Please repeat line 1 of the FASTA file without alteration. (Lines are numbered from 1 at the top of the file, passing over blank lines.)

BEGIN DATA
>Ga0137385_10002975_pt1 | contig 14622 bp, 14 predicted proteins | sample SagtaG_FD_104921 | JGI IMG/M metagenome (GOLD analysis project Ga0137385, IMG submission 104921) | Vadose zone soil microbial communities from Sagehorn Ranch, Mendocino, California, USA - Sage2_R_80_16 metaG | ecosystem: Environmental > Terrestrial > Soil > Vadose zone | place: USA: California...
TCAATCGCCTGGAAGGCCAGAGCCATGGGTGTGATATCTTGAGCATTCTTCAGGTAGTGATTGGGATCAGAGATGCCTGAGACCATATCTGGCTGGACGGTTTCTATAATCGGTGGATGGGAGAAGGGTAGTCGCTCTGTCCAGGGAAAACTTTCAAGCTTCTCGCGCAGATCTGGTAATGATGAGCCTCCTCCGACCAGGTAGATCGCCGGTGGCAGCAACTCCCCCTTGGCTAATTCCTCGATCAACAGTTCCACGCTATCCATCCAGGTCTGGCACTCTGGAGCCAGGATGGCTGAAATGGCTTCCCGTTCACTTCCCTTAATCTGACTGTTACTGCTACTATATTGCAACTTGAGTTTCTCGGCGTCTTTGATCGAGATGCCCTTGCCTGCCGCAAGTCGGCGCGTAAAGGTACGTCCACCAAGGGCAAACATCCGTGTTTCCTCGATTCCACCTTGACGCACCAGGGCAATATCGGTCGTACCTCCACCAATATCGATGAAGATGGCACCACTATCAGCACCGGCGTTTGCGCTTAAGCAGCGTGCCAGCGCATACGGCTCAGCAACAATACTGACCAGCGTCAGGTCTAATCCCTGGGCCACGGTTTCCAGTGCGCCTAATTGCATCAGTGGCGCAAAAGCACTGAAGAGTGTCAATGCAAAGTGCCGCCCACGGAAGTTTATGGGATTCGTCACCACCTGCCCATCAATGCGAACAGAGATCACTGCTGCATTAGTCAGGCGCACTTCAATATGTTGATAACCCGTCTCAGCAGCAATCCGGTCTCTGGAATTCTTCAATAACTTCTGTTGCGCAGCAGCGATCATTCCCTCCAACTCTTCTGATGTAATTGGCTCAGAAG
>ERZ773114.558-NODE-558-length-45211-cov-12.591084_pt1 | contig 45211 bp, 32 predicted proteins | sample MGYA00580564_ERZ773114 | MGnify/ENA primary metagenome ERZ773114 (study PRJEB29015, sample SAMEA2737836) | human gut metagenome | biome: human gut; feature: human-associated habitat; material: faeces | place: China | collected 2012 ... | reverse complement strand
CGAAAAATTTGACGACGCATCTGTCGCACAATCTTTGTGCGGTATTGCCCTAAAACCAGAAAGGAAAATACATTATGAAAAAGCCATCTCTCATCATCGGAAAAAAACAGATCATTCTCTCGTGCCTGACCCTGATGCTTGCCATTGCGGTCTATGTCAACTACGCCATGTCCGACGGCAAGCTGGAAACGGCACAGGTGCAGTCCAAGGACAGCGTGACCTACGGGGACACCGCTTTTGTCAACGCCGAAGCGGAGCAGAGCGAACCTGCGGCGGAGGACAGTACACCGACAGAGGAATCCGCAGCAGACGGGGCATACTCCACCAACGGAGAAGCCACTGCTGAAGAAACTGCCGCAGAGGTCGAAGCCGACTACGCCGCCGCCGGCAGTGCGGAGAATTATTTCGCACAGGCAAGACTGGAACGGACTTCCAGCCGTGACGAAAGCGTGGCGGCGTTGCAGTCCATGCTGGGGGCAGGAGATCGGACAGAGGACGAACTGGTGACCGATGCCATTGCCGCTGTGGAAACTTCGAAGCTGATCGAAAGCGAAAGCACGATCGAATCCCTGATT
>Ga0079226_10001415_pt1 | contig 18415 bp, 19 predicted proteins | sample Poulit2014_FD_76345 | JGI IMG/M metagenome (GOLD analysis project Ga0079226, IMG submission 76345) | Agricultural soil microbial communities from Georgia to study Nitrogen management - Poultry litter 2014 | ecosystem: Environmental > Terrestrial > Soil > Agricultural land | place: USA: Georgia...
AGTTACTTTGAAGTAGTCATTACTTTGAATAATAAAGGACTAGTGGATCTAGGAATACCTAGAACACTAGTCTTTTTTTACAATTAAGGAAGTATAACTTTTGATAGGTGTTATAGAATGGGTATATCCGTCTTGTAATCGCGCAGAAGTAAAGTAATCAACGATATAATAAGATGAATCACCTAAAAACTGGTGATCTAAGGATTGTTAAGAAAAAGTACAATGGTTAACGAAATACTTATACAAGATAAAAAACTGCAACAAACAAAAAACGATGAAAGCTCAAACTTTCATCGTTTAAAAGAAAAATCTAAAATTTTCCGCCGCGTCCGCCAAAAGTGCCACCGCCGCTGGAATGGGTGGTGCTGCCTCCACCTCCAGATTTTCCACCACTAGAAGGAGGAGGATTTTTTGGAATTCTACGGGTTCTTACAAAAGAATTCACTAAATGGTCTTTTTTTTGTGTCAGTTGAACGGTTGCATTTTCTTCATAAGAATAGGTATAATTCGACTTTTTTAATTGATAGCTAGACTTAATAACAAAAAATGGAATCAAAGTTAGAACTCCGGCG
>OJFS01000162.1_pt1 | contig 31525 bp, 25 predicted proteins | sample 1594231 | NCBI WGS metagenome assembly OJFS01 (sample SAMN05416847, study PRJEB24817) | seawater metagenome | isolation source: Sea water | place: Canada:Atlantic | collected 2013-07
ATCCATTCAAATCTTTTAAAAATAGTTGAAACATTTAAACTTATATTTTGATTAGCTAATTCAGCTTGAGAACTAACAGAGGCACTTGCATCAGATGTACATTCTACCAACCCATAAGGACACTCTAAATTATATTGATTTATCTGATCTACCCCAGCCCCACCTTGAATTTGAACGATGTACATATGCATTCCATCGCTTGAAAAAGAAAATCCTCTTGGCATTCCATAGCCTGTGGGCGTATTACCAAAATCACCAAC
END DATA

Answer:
>Ga0137385_10002975_pt1 | contig 14622 bp, 14 predicted proteins | sample SagtaG_FD_104921 | JGI IMG/M metagenome (GOLD analysis project Ga0137385, IMG submission 104921) | Vadose zone soil microbial communities from Sagehorn Ranch, Mendocino, California, USA - Sage2_R_80_16 metaG | ecosystem: Environmental > Terrestrial > Soil > Vadose zone | place: USA: California...